Author Topic: dinnertime yet?  (Read 3129 times)

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Offline Unknown

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dinnertime yet?
« on: February 11, 2016, 09:14:12 PM »




cup/bowl, cup/dipper, cooking spoon, eating spoon. Maple.


« Last Edit: February 11, 2016, 09:48:58 PM by Unknown »

Offline wsdstan

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Re: dinnertime yet?
« Reply #1 on: February 11, 2016, 09:59:56 PM »
Nice job on those.  You have some good skill.
A man who carries a cat by the tail learns  something he can learn in no other way. 
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Offline Unknown

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Re: dinnertime yet?
« Reply #2 on: February 12, 2016, 09:20:50 AM »
Thank you very much Stan. :)

Offline MrFixIt

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Re: dinnertime yet?
« Reply #3 on: February 12, 2016, 12:20:37 PM »
Those look really good! I'll try my hand at a kuksa one of these days...
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Offline Quenchcrack

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Re: dinnertime yet?
« Reply #4 on: February 12, 2016, 12:52:06 PM »
Great job!  I would also try my hand at a kuksa if I had the right wood to start with.  Down here, the rednecks carve drinking horns out of Cypress knees.
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Offline NewEnglandBushcraft

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Re: dinnertime yet?
« Reply #5 on: February 12, 2016, 02:43:51 PM »
:thumbsup: Those look great! :D
I also like maples for carving....they may not be as pretty as a cherry or plum, but they have their own unique character. I've also found them to be more forgiving when seasoned than most other hardwoods.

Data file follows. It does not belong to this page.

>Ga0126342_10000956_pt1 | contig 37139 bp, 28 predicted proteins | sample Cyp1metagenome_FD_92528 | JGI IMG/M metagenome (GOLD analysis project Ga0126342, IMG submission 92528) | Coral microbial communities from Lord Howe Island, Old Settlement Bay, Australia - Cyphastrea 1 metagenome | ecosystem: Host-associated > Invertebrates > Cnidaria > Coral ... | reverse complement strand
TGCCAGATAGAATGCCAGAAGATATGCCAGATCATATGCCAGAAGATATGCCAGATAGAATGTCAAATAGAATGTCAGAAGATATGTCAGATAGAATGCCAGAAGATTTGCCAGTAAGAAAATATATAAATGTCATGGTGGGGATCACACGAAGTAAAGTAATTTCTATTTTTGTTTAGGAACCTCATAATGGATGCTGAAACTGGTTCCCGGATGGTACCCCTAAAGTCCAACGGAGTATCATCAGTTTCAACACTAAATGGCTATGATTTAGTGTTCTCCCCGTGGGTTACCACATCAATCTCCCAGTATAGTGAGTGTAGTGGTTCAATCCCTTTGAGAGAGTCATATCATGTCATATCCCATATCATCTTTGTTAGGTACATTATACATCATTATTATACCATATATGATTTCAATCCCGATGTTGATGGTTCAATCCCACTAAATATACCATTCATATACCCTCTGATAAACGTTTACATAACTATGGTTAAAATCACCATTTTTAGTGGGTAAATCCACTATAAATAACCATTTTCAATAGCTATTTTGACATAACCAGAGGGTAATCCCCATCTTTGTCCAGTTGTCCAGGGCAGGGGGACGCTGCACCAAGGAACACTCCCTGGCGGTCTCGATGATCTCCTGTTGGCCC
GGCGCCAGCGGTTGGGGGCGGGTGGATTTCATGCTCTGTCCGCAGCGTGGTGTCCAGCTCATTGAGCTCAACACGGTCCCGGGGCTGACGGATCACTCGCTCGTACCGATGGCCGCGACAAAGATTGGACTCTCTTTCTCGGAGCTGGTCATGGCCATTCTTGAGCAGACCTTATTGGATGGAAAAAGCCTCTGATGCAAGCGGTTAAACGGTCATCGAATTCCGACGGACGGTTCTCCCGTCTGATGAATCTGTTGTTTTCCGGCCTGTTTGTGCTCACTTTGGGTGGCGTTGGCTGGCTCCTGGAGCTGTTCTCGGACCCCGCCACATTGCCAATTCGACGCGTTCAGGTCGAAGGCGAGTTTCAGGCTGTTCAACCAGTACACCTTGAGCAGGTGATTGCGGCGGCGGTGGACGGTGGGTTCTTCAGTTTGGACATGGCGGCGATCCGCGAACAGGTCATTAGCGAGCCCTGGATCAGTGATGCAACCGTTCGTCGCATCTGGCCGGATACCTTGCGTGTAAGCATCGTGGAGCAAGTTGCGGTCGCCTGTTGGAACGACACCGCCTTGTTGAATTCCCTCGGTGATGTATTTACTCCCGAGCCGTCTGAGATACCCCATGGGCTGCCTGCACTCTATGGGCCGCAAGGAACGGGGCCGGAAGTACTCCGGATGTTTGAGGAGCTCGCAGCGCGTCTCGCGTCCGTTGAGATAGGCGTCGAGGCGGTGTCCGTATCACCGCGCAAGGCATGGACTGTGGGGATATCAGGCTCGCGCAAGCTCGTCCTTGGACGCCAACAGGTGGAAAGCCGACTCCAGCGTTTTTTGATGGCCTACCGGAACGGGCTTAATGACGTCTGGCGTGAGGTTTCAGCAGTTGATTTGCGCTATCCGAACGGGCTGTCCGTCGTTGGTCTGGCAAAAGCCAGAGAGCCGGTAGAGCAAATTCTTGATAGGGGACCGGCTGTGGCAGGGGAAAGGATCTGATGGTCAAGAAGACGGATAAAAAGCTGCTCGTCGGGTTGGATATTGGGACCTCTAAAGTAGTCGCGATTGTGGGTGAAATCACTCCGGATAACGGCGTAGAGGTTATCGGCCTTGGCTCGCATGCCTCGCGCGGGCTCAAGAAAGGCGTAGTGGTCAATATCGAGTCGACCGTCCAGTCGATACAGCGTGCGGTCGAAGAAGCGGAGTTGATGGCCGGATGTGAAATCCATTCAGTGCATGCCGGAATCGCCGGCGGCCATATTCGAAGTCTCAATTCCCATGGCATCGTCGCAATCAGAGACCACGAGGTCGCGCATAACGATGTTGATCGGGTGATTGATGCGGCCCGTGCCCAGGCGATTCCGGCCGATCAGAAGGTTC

What kind of maple, out of curiosity?
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Offline Unknown

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Re: dinnertime yet?
« Reply #6 on: February 12, 2016, 06:56:32 PM »
Thank you all for the nice comments.

Excuses :thumbsup:

Not for NEB. Got it from a neighbor piled at the curb after an ice storm. It's a soft maple from a 5 inch dia. branch.

Offline Baz

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Re: dinnertime yet?
« Reply #7 on: February 13, 2016, 02:43:12 PM »
Oh wow those are some fine pieces, you sure have an eye for carving! :)

Out of curiosity tho, does the branch in the kuksa in the first image pose any risk for cracking?
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Offline Unknown

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Re: dinnertime yet?
« Reply #8 on: February 13, 2016, 03:44:58 PM »
Thanks Baz.

Cracking because of concentric dot of pith? I would say yes, maybe even quite a bit of risk there. A couple of months ago I warmed some flax oil, rubbed it in and left it with a coat of oil. After letting it rest for that time I scraped the bowl smooth. Rather than shavings I got something more like an oily paste of dust, so the oil penetrated deep, maybe all the way through. when it's decided there is no more wood to remove I'll probably coat the bowl exterior with very thin shellac.